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Humboldt-Universität zu Berlin - Institut für Biologie

Summary

Cells in our body communicate with each other by sending signals in the form of ions and proteins. Therefore, proteins and ions that are “secreted” from the cells are the messengers to the neighbouring cells. The receivers of these “coded message” can quickly respond to the delivered signal by adopting their cellular process and send new information to other cells about these changes, with a new “encoded signal”. This is how our whole cellular organism communicates and is the working principle of our functional systems, such as immune system, brain communication, digestive, muscular and visual systems and etc. Most of the diseases in our body is recognized by this mechanism. For example, if our immune cells do not receive the expected signal from a pathogen, they start to send signals to the other immune cells about the threat and demand for action. Any dysfunction in these communication routes can cause severe problems that lead to a variety of diseases, such as cancer and autoimmunity.

 

Cell membrane is the gate for the trafficking of ions and biomolecules into and out of the cell. It is very important to study secretion of cell products (secretome) at this gate, as it will allow us to understand the cell response to various stimulations, and perhaps help us to reveal the “code” for various responses. Therefore, recording the secrotome from individual cells is of great importance.

 

However, monitoring the ions and biomolecules secreted from the cell is not an easy task. Scientists have developed multiple techniques to record secrotome of the cell, but so far none of the techniques allowed us to dynamically monitor the secretion of ions and biomolecules from single cells. In a recent study, together with the Laboratory of Biosensors and Bioelectronics at ETH Zurich (Prof. Vörös), researchers have introduced a new technique which allows detection of ions and biomolecules in arbitrary locations both inside and outside of the cell. The introduced platform is based on a nanopore device that is integrated in a fluidic microchannel embedded in an Atomic Force Microscope (AFM), and is called Scanning Nanopore Microscope. This microscope is able to scan and image cells with a high resolution similar to AFM. However, the integrated nanopore at the apex of the AFM cantilevers brings new advantages to this system, such as measuring ion conductance with high sensitivity. A nanopore sensor works based on the mobility of ions at the nanopore region and is very sensitive to minor changes in the ionic current. Translocation of ions and other biomolecules through the nanopore creates transient fluctuation in the ionic current which can be further analyzed to characterize the types of the translocating molecules.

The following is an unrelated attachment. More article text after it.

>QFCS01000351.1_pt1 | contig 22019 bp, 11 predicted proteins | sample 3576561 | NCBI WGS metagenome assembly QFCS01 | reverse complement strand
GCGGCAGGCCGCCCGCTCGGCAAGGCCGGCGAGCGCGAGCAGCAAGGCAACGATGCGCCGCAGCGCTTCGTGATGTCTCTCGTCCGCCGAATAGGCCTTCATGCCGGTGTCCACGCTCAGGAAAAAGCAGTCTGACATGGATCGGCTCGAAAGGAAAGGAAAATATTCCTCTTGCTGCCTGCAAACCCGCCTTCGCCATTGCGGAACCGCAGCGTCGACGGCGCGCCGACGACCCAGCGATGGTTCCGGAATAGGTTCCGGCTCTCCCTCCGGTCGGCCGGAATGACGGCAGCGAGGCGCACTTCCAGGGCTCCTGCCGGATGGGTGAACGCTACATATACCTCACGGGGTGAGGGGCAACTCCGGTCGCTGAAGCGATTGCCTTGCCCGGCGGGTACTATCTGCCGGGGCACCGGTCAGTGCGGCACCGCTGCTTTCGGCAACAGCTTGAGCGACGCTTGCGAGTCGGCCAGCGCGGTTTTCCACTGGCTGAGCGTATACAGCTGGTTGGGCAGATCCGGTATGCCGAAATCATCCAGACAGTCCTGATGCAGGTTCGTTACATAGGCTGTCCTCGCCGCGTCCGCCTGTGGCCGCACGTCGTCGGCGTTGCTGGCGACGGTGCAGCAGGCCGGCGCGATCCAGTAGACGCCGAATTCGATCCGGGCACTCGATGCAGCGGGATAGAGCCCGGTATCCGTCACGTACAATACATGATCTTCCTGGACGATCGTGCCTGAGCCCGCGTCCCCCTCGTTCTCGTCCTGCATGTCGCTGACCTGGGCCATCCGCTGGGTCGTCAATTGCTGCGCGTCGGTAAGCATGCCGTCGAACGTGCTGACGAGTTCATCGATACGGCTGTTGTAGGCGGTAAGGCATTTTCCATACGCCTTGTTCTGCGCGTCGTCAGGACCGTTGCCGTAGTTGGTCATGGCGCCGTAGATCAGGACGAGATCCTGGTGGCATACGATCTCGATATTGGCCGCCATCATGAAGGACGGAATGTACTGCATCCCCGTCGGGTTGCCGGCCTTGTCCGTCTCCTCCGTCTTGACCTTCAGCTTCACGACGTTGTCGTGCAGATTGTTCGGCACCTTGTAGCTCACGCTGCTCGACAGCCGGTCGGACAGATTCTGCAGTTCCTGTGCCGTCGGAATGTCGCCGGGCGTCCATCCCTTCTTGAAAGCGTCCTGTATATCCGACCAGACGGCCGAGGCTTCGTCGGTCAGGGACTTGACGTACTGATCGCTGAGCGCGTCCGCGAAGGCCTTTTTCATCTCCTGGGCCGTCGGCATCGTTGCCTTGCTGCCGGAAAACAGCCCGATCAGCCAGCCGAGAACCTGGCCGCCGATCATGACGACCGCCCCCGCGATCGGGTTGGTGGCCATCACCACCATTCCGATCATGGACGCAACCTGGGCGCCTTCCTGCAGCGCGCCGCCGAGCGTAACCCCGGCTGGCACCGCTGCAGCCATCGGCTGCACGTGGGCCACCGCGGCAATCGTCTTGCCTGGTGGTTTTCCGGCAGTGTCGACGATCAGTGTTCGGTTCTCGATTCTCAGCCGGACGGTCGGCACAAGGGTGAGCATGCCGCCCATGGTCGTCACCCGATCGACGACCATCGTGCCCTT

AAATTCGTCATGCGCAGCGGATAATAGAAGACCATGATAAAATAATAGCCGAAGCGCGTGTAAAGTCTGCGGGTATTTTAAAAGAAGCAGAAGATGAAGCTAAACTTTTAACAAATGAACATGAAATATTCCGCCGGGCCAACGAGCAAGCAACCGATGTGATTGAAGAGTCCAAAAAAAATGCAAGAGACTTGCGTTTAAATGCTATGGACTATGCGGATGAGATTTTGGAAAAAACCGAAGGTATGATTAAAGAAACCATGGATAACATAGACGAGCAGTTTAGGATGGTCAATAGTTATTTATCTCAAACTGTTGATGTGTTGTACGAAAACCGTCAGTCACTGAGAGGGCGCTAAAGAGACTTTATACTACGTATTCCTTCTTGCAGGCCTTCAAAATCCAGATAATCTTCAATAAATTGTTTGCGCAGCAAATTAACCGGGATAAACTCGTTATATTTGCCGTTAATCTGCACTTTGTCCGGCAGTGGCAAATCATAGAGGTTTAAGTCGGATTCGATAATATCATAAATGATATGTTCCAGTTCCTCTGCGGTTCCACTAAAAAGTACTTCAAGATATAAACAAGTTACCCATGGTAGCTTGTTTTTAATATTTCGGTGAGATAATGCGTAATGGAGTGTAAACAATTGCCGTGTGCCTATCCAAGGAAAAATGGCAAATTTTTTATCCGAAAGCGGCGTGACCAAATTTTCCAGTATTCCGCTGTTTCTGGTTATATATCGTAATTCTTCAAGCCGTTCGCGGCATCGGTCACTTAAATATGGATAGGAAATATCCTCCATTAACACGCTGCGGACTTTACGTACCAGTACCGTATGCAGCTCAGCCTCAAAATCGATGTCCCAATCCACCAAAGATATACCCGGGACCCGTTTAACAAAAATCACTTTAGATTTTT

Scanning nanopore microscope emerges as a promising tool to dynamically sense and characterize cellular products. The major advantage of this system is the precise positioning of the nanopore sensor in arbitrary locations across the cell membrane and even inside of the cell, thanks to AFM. Controlled localization of the nanopore chip into the cytoplasm and nucleus of the cell enables intracellular sensing, injection and mapping, including the ionic current map obtained from the nanoscale organization of a nuclear membrane for the first time in this study.

Scanning nanopore microscopy is expected to be important for fundamental biology and biophysics but it should also indirectly contribute to drug discovery. The precise positioning in combination with scanning not only generates functional images about the location of transporters and their activity but it also provides information about the heterogeneity of membranes. For example, the local density of ion-channels and pumps can be mapped on single cells, which has importance in neuroscience and many other cell biological subdisciplines.

Therefore, the approach will lead to better understanding of organization and function of secreting pathways on cell membranes, as well as providing a tool to study mechanical forces on translocating molecules.


Papers:

Localized detection of ions and biomolecules with
a force-controlled scanning nanopore microscope


A new tool for cell signalling research